Editorial:

'Memory'

1Memory is everywhere. We remember, more often than not, who and what we are, recognise friends and acquaintances, remember (hopefully) birthdays and anniversaries, and don't forget, as much as we'd sometimes like to, our everyday tasks and duties. But that's just the tip of the iceberg: we also speak of computer memory (usually in the context of needing more to run the latest Microsoft-made memory hog), of digital archives where we store what we don't want to bother our braincells with, and of those storerooms of human knowledge -- libraries -- which are gradually moving from analogue to digital storage as they join the new global memory that is the Internet (according to the visionaries). And then there are the alternatives to this 'official' memory: repressed memories, oppositional views of history, new discoveries that challenge our ideas of the past.

2It is in this wide field of possible cultural interaction that this, the second issue of M/C operates. At a time when half the world remembers the first anniversary of Princess Diana's death, with the other half trying desperately to avoid the tabloids' crocodiles' tears, at a time when most of us are looking forward to forgetting all about the White House sex scandals, and at a time, finally, when cultural commentators the world over are beginning to sort out which events of the past decade, century, and millennium will have been worth remembering, we review the idea of 'memory' from a variety of angles -- some broad, some narrow, some focussed on individual human memory, some on the memory of humanity as such.

3Our featured M/C guest writer, Canadian scholar Paul Attallah, opens this issue. In his article "Too Much Memory", he covers a lot of ground -- from the growing nostalgia for cultural products of the past to the recovery of political memory of past wrongs, to the memory of Princess Diana and other deceased celebrities. The media, he writes, are today in the business of creating 'pseudo-events' -- but the public are getting better at looking behind the façades: they might come to reject this constant stream of too much (fake) memory.

4 As P. David Marshall writes, the problem becomes even more complicated if you're in Australia, at some distance from the centres of mainstream cultural production. As publicity leaks across the Internet and similar channels, Australians collect 'anticipatory memories' of those pseudo-events created by the media -- before the events even take place in the local channels of popular culture. The result of this phenomenon, Marshall suggests, may be an even stronger hegemonic grip of American broadcast standards.

5 Adam Dodd takes us from memories of events in the immediate future to repressed memories -- of alien abductions. He points out that whatever the truth behind abduction stories, we should take note of the fact that these stories are reported as truth, and promptly rejected by the scientific establishment. This raises age-old questions of the nature of 'reality' in a postmodern world where objectivity has come to be recognised as an unattainable dream.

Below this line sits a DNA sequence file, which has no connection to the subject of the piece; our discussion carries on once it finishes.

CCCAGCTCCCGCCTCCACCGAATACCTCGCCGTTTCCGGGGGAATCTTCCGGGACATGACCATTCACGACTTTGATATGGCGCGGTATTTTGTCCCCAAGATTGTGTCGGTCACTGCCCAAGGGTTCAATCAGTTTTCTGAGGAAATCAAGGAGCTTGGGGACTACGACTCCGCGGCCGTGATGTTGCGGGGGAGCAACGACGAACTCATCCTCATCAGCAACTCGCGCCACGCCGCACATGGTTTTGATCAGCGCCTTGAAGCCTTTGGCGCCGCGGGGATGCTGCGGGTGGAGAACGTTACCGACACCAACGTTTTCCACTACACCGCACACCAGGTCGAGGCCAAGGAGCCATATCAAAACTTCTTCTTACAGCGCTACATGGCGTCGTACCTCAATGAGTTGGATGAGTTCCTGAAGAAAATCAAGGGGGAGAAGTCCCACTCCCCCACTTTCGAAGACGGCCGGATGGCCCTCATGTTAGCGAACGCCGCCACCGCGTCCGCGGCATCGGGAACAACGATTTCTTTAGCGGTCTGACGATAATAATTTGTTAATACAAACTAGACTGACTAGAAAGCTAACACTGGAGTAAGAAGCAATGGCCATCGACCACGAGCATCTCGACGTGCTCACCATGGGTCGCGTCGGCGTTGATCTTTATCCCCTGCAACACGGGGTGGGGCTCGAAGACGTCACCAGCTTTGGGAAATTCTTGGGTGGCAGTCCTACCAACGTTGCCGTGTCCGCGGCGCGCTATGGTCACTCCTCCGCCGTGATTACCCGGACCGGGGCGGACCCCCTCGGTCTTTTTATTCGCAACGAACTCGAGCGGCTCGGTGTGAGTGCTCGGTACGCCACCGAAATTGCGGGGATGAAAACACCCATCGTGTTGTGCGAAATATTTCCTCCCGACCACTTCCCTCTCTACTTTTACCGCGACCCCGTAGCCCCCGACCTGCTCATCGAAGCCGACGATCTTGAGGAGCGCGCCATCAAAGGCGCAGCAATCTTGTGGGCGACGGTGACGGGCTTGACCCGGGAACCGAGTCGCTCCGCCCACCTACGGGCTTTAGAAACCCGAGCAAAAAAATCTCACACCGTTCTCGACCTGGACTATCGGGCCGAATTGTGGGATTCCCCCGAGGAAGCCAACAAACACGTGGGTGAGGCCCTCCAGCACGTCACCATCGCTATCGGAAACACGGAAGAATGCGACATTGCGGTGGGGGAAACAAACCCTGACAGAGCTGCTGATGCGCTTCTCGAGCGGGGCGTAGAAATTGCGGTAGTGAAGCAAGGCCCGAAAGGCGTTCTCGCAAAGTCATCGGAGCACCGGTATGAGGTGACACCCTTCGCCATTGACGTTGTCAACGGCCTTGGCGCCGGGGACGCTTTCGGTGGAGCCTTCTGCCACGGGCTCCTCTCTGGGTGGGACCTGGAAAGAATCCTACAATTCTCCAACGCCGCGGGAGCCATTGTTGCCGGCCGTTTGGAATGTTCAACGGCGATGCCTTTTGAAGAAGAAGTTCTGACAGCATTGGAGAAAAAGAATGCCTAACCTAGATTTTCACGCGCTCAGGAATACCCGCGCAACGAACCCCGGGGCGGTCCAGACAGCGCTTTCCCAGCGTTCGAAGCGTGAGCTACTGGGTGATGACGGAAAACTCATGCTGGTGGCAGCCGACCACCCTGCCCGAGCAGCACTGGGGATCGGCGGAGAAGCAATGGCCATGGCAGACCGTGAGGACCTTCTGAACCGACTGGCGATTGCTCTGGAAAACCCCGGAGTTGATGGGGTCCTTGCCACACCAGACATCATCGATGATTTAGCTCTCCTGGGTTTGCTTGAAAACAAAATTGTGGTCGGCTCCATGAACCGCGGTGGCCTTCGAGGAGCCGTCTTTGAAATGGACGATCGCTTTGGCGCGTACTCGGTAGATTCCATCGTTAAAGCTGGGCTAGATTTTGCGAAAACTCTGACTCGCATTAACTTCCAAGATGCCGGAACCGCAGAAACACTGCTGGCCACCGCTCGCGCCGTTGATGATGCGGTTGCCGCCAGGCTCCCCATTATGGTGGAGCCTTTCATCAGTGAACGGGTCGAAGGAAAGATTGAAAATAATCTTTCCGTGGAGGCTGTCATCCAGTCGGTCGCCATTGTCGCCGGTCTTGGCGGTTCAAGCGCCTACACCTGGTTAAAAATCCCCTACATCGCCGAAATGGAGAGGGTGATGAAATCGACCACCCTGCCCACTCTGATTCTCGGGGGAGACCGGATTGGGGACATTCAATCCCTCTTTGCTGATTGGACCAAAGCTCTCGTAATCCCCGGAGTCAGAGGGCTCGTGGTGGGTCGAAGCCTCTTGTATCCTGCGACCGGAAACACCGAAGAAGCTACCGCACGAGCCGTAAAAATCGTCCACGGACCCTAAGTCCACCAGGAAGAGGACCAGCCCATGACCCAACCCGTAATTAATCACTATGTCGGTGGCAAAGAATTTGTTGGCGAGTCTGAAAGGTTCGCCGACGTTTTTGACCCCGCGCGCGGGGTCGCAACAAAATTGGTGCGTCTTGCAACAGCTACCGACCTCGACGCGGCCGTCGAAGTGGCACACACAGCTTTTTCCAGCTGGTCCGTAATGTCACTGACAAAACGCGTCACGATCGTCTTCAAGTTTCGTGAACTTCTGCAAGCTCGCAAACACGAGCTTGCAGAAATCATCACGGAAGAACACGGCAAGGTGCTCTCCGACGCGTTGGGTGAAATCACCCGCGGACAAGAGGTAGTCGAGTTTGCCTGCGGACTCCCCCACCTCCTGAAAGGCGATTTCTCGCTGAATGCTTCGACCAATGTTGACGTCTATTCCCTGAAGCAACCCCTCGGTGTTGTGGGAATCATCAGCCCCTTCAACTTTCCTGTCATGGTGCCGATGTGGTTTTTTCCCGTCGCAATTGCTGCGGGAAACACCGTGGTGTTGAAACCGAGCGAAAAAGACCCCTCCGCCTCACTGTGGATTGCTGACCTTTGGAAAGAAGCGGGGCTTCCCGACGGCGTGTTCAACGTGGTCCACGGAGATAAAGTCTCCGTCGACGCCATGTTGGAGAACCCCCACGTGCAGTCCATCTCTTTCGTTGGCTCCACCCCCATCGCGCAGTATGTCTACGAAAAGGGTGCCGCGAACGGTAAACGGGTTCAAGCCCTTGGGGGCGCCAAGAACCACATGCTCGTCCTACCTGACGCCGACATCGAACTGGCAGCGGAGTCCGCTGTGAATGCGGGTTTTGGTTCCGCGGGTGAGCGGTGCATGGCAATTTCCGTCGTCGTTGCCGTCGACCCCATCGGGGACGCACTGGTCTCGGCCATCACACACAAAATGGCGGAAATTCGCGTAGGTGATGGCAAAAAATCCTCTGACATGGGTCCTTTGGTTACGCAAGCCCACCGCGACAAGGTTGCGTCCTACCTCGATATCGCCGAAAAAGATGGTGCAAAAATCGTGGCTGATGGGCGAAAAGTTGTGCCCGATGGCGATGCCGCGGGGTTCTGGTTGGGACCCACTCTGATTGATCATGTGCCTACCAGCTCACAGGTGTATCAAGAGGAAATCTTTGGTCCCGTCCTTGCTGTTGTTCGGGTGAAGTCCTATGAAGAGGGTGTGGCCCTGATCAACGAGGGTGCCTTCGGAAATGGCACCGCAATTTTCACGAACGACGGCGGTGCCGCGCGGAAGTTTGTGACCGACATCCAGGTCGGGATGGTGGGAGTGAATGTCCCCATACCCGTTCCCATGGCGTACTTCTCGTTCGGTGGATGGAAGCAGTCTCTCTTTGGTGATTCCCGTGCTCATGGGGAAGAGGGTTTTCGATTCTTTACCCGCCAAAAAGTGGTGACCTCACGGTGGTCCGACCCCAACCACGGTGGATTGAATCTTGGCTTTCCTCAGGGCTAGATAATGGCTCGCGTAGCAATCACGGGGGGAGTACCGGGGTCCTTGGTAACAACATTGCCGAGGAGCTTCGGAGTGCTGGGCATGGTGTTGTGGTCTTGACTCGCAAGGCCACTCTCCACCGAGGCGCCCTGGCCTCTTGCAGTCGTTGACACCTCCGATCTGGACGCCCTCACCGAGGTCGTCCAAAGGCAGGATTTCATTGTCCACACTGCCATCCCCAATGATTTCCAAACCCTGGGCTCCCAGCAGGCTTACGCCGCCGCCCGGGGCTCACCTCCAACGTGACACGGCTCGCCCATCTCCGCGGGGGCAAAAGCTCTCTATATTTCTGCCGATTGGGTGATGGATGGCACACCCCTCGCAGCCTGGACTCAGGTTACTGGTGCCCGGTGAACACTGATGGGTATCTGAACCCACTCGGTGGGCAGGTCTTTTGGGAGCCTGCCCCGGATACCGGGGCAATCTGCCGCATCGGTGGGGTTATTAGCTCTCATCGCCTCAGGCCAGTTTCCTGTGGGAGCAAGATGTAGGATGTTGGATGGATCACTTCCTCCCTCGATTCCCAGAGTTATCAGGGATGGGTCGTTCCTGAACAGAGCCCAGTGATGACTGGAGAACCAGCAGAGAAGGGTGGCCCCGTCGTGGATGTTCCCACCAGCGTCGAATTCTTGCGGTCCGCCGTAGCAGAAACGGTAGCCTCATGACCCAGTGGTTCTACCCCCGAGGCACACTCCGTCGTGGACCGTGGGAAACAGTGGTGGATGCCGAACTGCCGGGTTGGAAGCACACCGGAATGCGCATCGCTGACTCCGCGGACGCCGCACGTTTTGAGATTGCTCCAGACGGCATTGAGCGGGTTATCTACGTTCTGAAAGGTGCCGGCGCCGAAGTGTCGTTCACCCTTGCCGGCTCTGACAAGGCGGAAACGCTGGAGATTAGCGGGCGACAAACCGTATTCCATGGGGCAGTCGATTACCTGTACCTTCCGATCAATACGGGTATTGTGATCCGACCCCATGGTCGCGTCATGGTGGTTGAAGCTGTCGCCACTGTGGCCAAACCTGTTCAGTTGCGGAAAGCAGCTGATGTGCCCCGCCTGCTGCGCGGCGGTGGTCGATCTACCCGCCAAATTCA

6 Continuing the extraterrestrial theme, Nick Caldwell turns to the possible revival of 1950s science fiction iconography. After the cynical 80s with its dark and dirty SF designs, fond memories of the curvy, stylish interstellar dreams of post-war times are beginning to emerge again -- at a time of frantic artistic recycling of works from all eras, and at the dawn of a new millennium where again everything seems possible, perhaps now the rocketship designs of the 50s can finally come true.

7Axel Bruns returns the focus earth-wards, but remains on the topic of modern technology. He points to the opportunities and threats brought about by Internet archives such as Deja News -- with every newsgroup article at every user's fingertips, the potential for abuse is immense. As the perfect digital memory offered by Deja News is becoming a favourite search tool, it is high time to question the ethical implications of archiving the ephemeral.

8Paul Mc Cormack's article offers some more general thoughts on the future of the Internet. Comparing what still are the early days of this new medium with the first decades of radio, he suggests that we may 'remember' the future of the Net by learning from the past. The commercialisation of radio after its 'anarchic' childhood may be what's in store for the Internet, too -- despite the obvious differences between the two media.

9Finally, in her article on "Memory and the Media", Felicity Meakins closes the circle by returning to an issue touched on by Paul Attallah -- the death of Princess Diana. She describes how since Diana's demise the media's rhetoric has changed profoundly to consist almost exclusively of forms of eulogy. Using Speech Act Theory, Meakins identifies the performative function of this rhetoric, and points out how it has influenced our memories of Diana.

10Finally, in her article on "Memory and the Media", Felicity Meakins closes the circle by returning to an issue touched on by Paul Attallah -- the death of Princess Diana. She describes how since Diana's demise the media's rhetoric has changed profoundly to consist almost exclusively of forms of eulogy. Using Speech Act Theory, Meakins identifies the performative function of this rhetoric, and points out how it has influenced our memories of Diana.